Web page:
Fri, Jul 01, 2016 - Page 3 News List

Anti-discrimination draft review adjourned again

By Hsiao Ting-fang  /  Staff reporter

The legislature’s Internal Administration Committee on Wednesday reviewed the draft legislation for banning “discrimination based on ethnicity,” but as the lawmakers of the two major parties were at loggerheads over fundamental issues, the review has again been adjourned for another meeting.

The committee first reviewed the draft bill in the middle of last month, in response to the Chinese Nationalist Party’s (KMT) call for a legislation banning discrimination based on ethnic groups, which was made in the wake of an incident early last month involving a woman called Hung Su-chu (洪素珠), a self-proclaimed citizen journalist who verbally attacked a veteran who came to Taiwan with the Chinese Nationalist Party (KMT) regime in 1949, while he was walking in a park.

During the first review, Minister of the Interior Yeh Jiunn-rong (葉俊榮) said that the definition of “discrimination” and how to determine discriminatory behaviors needed clarification.

Lawmakers on Wednesday again had conflicting views over the terms, with Democratic Progressive Party (DPP) Legislator Chen Chi-mai (陳其邁) saying that the term “ethnic group” should first be defined.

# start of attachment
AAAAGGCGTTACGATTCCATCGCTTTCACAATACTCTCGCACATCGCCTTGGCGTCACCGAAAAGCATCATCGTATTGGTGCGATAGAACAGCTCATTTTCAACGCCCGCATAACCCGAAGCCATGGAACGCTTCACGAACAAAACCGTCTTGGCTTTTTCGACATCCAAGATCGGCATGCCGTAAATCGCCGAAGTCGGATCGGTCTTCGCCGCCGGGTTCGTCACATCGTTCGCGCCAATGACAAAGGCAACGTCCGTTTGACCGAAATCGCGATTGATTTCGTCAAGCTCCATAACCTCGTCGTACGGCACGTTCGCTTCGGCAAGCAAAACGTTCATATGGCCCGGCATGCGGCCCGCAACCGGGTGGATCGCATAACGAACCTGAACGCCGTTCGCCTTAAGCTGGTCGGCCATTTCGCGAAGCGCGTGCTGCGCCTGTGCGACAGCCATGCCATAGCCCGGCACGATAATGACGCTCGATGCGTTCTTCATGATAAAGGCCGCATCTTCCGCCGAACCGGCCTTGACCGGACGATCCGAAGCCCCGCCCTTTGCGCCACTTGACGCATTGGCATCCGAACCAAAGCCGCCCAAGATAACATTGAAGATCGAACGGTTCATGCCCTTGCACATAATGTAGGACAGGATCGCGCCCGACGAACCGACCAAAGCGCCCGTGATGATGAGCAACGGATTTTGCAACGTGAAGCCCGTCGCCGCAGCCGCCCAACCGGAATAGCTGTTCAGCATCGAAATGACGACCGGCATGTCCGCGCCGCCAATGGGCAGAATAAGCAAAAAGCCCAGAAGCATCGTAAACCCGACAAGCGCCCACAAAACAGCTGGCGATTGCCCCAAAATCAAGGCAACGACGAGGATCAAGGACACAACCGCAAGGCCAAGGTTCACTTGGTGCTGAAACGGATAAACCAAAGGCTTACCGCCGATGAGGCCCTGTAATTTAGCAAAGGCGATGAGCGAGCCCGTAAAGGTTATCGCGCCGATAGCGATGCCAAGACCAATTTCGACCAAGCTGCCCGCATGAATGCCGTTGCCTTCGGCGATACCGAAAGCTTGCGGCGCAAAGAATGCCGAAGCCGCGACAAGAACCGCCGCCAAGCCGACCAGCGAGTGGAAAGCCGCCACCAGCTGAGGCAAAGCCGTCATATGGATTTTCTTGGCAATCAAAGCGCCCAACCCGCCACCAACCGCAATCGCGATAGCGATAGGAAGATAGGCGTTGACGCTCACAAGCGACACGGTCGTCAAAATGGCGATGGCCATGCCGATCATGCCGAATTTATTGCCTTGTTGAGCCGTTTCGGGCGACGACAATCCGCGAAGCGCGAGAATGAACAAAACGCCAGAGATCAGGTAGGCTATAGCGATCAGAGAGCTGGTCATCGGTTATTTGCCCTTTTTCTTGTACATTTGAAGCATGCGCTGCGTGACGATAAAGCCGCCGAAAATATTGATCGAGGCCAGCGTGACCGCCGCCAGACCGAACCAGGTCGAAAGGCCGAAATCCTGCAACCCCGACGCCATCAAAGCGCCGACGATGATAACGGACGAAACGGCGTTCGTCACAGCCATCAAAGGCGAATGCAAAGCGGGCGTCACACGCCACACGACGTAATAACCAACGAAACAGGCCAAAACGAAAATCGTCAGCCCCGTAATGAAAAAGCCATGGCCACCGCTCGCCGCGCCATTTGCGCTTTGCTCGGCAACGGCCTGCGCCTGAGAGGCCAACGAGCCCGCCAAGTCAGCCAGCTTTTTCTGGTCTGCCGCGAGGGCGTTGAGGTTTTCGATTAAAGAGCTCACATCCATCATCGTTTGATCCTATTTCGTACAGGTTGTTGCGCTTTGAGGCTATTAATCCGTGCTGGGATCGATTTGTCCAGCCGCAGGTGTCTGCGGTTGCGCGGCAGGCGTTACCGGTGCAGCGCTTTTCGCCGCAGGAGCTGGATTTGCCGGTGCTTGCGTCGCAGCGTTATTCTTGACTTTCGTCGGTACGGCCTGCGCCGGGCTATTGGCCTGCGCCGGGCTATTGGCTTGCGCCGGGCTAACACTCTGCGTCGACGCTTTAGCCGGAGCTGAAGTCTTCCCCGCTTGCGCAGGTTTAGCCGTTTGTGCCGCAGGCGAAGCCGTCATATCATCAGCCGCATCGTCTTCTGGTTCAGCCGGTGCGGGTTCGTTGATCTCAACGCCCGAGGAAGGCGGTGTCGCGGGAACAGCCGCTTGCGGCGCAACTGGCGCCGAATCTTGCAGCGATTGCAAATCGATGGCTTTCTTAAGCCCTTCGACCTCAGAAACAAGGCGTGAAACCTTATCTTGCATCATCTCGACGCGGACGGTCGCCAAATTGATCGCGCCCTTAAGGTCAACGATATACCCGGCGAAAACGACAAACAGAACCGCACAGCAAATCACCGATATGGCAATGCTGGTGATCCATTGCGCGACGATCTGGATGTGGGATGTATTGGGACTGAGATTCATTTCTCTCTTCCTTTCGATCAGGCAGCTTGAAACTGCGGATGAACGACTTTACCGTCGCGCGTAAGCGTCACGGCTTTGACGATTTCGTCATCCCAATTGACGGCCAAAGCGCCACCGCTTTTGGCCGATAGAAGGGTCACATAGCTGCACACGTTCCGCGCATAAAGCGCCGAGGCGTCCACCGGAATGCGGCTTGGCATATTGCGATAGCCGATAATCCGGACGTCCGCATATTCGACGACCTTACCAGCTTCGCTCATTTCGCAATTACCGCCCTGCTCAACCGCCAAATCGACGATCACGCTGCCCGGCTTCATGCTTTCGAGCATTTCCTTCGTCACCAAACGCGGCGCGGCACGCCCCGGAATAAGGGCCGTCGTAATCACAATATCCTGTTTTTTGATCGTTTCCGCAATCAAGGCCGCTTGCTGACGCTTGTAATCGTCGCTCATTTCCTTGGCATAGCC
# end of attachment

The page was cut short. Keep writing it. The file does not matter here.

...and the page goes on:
DPP Legislator Pasuya Yao (姚文智) said that the Constitution, the existing Hakka Basic Act (客家基本法) and the Indigenous Peoples Basic Act (原住民基本法) all have provisions concerning the protection of ethnic equality, adding that if a special act on the equality of different groups is to be established, it would call for a complete overhaul that starts with clear definitions.

KMT Legislator Chen Chao-ming (陳超明) said that the term “ill-gotten” in the bill proposed by the DPP caucus to deal with ill-gotten party assets is likewise poorly defined.

Aboriginal KMT Legislator Yosi Takun (孔文吉) said the bill could be called an “anti-racism” bill since Aborigines are more likely to face discrimination.

During the review, the minister said he knows that the lawmakers’ proposal is well-intentioned, but “if the proposal is a response to the [Hung] incident that happened weeks earlier, what needs special attention is the comprehensiveness of the legislation.”

Yeh suggested re-positioning the bill from targeting discrimination to promoting equality, as the two are separate legislative directions and “discrimination” is in itself difficult to define.

There was little agreement during the exchange and none of the articles cleared the committee review process.

KMT Legislator Huang Chao-shun (黃昭順), the presiding convener of Wednesday’s committee meeting, announced that all of the articles would be reserved for another committee review, which is yet to be scheduled.

She asked the Ministry of the Interior and the Council of Indigenous Peoples to propose their suggestions before Thursday next week.

“[The KMT caucus] hopes to have better discussions with the Executive Yuan and the ministry and will not force through the bill,” Huang said.

DPP Legislator Lee Chun-yi (李俊俋) said on Facebook after the review that the KMT was staging a “political stunt.”

“The KMT held up the banner of justice in the wake of the Hung incident and gave birth to the bill within two weeks, but [its lawmakers] had no idea how to define ‘discrimination,’ ‘harassment’ or ‘ethnic group’ during the review,” he wrote.

It is “unprecedented” in a democracy to have freedom of speech restricted by “a bill that has such a vague definition of terms and indistinct assignment of regulations,” Lee said.

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